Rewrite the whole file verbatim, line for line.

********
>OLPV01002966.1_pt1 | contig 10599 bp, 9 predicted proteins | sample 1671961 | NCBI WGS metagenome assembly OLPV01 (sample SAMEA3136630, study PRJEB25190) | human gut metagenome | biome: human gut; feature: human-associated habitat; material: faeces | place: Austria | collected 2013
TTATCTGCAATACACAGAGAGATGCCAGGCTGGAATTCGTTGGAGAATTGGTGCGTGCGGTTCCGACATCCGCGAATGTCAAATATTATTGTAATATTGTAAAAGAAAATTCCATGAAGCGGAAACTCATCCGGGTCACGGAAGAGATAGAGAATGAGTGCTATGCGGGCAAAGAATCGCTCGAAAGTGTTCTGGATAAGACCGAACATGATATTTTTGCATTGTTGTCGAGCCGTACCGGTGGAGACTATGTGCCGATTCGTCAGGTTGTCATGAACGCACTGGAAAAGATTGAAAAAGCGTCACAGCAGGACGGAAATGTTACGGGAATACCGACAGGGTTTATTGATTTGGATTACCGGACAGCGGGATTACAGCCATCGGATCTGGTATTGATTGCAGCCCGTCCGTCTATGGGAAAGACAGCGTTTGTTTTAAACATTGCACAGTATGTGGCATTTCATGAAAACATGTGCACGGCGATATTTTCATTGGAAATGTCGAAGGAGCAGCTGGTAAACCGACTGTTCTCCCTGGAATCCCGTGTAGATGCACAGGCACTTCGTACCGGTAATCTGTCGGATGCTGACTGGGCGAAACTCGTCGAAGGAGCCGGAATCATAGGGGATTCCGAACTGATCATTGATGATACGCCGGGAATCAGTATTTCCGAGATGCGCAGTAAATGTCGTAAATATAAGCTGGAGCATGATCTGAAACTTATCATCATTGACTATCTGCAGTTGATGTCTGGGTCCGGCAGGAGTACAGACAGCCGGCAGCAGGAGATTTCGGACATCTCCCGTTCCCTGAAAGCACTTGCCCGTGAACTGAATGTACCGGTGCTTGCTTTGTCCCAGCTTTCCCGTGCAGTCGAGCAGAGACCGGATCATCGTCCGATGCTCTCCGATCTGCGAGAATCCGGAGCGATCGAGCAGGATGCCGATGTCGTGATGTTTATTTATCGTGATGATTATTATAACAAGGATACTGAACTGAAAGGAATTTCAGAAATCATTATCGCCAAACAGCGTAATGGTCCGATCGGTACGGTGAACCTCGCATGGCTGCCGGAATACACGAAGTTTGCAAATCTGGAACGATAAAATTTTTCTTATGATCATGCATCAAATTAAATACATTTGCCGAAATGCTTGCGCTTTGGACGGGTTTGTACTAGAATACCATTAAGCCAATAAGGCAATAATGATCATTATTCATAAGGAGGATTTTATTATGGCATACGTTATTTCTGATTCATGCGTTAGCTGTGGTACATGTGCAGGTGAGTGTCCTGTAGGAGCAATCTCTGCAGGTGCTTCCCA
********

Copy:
>OLPV01002966.1_pt1 | contig 10599 bp, 9 predicted proteins | sample 1671961 | NCBI WGS metagenome assembly OLPV01 (sample SAMEA3136630, study PRJEB25190) | human gut metagenome | biome: human gut; feature: human-associated habitat; material: faeces | place: Austria | collected 2013
TTATCTGCAATACACAGAGAGATGCCAGGCTGGAATTCGTTGGAGAATTGGTGCGTGCGGTTCCGACATCCGCGAATGTCAAATATTATTGTAATATTGTAAAAGAAAATTCCATGAAGCGGAAACTCATCCGGGTCACGGAAGAGATAGAGAATGAGTGCTATGCGGGCAAAGAATCGCTCGAAAGTGTTCTGGATAAGACCGAACATGATATTTTTGCATTGTTGTCGAGCCGTACCGGTGGAGACTATGTGCCGATTCGTCAGGTTGTCATGAACGCACTGGAAAAGATTGAAAAAGCGTCACAGCAGGACGGAAATGTTACGGGAATACCGACAGGGTTTATTGATTTGGATTACCGGACAGCGGGATTACAGCCATCGGATCTGGTATTGATTGCAGCCCGTCCGTCTATGGGAAAGACAGCGTTTGTTTTAAACATTGCACAGTATGTGGCATTTCATGAAAACATGTGCACGGCGATATTTTCATTGGAAATGTCGAAGGAGCAGCTGGTAAACCGACTGTTCTCCCTGGAATCCCGTGTAGATGCACAGGCACTTCGTACCGGTAATCTGTCGGATGCTGACTGGGCGAAACTCGTCGAAGGAGCCGGAATCATAGGGGATTCCGAACTGATCATTGATGATACGCCGGGAATCAGTATTTCCGAGATGCGCAGTAAATGTCGTAAATATAAGCTGGAGCATGATCTGAAACTTATCATCATTGACTATCTGCAGTTGATGTCTGGGTCCGGCAGGAGTACAGACAGCCGGCAGCAGGAGATTTCGGACATCTCCCGTTCCCTGAAAGCACTTGCCCGTGAACTGAATGTACCGGTGCTTGCTTTGTCCCAGCTTTCCCGTGCAGTCGAGCAGAGACCGGATCATCGTCCGATGCTCTCCGATCTGCGAGAATCCGGAGCGATCGAGCAGGATGCCGATGTCGTGATGTTTATTTATCGTGATGATTATTATAACAAGGATACTGAACTGAAAGGAATTTCAGAAATCATTATCGCCAAACAGCGTAATGGTCCGATCGGTACGGTGAACCTCGCATGGCTGCCGGAATACACGAAGTTTGCAAATCTGGAACGATAAAATTTTTCTTATGATCATGCATCAAATTAAATACATTTGCCGAAATGCTTGCGCTTTGGACGGGTTTGTACTAGAATACCATTAAGCCAATAAGGCAATAATGATCATTATTCATAAGGAGGATTTTATTATGGCATACGTTATTTCTGATTCATGCGTTAGCTGTGGTACATGTGCAGGTGAGTGTCCTGTAGGAGCAATCTCTGCAGGTGCTTCCCA